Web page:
DCPS has adjusted the language in rules covering enrollment in out-of-boundary schools. One of the aims, officials say, is to determine with more precision which families are actually eligible to place their children in schools outside their immediate neighborhoods.
Parents who don't want the public school assigned to them by law can enter an annual winter lottery. Children who already have a sibling at the school being sought get preference under the D.C. Municipal Regulations.
Chancellor Michelle A. Rhee has tinkered with the other preference, which gave families an edge if they lived "within reasonable walking distance" of the school they sought. That distance was defined as a three-block radius for elementary students and five blocks for secondary students.
The new rule describes reasonable walking distance as 3,000 feet for an elementary student and 5,000 feet for middle or high school. Jennifer Calloway, spokeswoman for Rhee, said the change clarifies and standardizes walking distances, allowing easier use of online tracking tools and GIS systems.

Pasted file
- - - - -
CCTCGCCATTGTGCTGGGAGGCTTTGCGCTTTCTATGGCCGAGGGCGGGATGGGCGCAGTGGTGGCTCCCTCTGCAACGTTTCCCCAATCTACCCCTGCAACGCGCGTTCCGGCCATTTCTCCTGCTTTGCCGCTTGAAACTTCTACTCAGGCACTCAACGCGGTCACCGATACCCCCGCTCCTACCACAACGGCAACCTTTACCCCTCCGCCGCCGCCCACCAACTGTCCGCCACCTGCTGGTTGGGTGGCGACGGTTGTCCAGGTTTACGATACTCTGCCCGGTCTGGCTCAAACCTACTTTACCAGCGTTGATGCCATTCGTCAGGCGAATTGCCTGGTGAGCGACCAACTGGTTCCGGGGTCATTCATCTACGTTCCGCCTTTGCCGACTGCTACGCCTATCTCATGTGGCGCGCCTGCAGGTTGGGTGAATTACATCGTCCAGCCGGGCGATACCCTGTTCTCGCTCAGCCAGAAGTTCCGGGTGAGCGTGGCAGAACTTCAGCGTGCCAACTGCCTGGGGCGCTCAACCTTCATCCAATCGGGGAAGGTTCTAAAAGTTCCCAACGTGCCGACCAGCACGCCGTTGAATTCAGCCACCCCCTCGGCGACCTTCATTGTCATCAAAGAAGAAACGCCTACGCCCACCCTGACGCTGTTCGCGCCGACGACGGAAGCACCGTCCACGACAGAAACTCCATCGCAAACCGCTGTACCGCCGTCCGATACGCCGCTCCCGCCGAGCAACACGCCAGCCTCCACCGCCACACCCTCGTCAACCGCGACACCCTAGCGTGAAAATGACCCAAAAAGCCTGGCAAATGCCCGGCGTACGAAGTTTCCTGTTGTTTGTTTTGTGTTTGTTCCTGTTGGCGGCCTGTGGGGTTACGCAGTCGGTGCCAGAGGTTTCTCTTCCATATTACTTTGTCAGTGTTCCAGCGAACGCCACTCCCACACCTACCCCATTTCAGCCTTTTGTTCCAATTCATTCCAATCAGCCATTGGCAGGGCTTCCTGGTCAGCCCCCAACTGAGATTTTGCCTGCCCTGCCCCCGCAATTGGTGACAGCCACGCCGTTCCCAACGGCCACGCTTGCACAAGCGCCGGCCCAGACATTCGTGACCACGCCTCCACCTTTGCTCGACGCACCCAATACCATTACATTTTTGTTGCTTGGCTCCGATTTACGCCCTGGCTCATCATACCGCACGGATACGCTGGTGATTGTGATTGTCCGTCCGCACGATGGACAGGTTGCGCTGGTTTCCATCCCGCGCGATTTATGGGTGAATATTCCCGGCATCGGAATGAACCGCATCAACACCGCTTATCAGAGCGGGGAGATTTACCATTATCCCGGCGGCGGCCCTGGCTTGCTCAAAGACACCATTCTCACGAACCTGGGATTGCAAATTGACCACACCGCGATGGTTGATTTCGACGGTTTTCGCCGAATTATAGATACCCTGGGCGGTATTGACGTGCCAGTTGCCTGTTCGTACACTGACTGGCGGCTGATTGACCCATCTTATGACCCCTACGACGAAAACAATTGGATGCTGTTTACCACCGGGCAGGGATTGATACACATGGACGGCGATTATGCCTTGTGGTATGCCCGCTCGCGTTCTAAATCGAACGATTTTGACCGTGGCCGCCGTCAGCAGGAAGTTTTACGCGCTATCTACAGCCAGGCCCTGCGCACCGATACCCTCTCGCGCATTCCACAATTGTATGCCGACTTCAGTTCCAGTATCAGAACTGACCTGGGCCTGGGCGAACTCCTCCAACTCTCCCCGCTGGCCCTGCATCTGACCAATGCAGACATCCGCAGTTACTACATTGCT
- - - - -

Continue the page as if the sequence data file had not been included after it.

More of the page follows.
"Parents will automatically know whether this preference applies to their child when they input their address in the online application for the lottery," Calloway said of the amended rule, posted on the D.C. Register Nov. 27 and effective Jan 1.
"This change has also simultaneously increased the number of families who will get the [out-of-boundary] preference and decreased the likelihood that individuals will be able to falsely claim [out-of-boundary] preference," she said.
Parents who want to enter this year's lottery can apply online at dcps.dc.gov between Jan. 28 and Feb. 28. No paper applications will be accepted. If you don't have web access, you can call or visit the nearest D.C. public school for assistance. Applicants will be assigned random numbers for each school applied to--six is the maximum-- and the lottery will be held March 2 with results mailed home on March 8. Wait lists will be created for schools were demand exceeds available space.
Of course, Rhee has the authority to grant out-of-boundary placements to families that don't enter the lottery. Such was the case last year when the twin sons of D.C. Mayor Adrian M. Fenty were able to enroll at the coveted Lafayette Elementary in the Chevy Chase neighborhood, even though their assigned school was the lower performing West Elementary in Crestwood. Fenty flatly refused to discuss the matter, but a source familiar with the lottery process said he did not enter the drawing.
Rhee wouldn't discuss the specifics of Fenty's situation either when pressed last year, other than to say that no rules were broken. Regulations allow her to approve a "discretionary transfer" if she deems it to be "in the best interests of the student, and that the transfer would promote the overall interests of the school system."